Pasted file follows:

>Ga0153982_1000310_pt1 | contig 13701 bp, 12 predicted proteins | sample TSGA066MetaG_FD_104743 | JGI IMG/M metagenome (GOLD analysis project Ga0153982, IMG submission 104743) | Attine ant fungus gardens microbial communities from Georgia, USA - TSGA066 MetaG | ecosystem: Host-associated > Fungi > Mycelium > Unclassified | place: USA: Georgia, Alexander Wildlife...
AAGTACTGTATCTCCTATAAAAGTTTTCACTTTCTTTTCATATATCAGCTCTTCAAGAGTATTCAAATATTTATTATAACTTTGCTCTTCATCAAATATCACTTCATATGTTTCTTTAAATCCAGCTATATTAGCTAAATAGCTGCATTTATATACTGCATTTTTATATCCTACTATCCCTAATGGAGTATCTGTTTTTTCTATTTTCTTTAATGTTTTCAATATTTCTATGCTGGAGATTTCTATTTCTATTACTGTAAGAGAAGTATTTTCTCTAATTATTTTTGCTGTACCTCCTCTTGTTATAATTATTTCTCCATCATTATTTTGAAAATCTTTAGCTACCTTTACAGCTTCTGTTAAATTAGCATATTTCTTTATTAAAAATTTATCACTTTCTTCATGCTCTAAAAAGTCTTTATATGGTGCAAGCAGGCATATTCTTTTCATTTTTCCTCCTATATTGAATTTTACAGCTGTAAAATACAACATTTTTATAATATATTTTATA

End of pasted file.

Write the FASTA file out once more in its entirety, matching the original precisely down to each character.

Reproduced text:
>Ga0153982_1000310_pt1 | contig 13701 bp, 12 predicted proteins | sample TSGA066MetaG_FD_104743 | JGI IMG/M metagenome (GOLD analysis project Ga0153982, IMG submission 104743) | Attine ant fungus gardens microbial communities from Georgia, USA - TSGA066 MetaG | ecosystem: Host-associated > Fungi > Mycelium > Unclassified | place: USA: Georgia, Alexander Wildlife...
AAGTACTGTATCTCCTATAAAAGTTTTCACTTTCTTTTCATATATCAGCTCTTCAAGAGTATTCAAATATTTATTATAACTTTGCTCTTCATCAAATATCACTTCATATGTTTCTTTAAATCCAGCTATATTAGCTAAATAGCTGCATTTATATACTGCATTTTTATATCCTACTATCCCTAATGGAGTATCTGTTTTTTCTATTTTCTTTAATGTTTTCAATATTTCTATGCTGGAGATTTCTATTTCTATTACTGTAAGAGAAGTATTTTCTCTAATTATTTTTGCTGTACCTCCTCTTGTTATAATTATTTCTCCATCATTATTTTGAAAATCTTTAGCTACCTTTACAGCTTCTGTTAAATTAGCATATTTCTTTATTAAAAATTTATCACTTTCTTCATGCTCTAAAAAGTCTTTATATGGTGCAAGCAGGCATATTCTTTTCATTTTTCCTCCTATATTGAATTTTACAGCTGTAAAATACAACATTTTTATAATATATTTTATA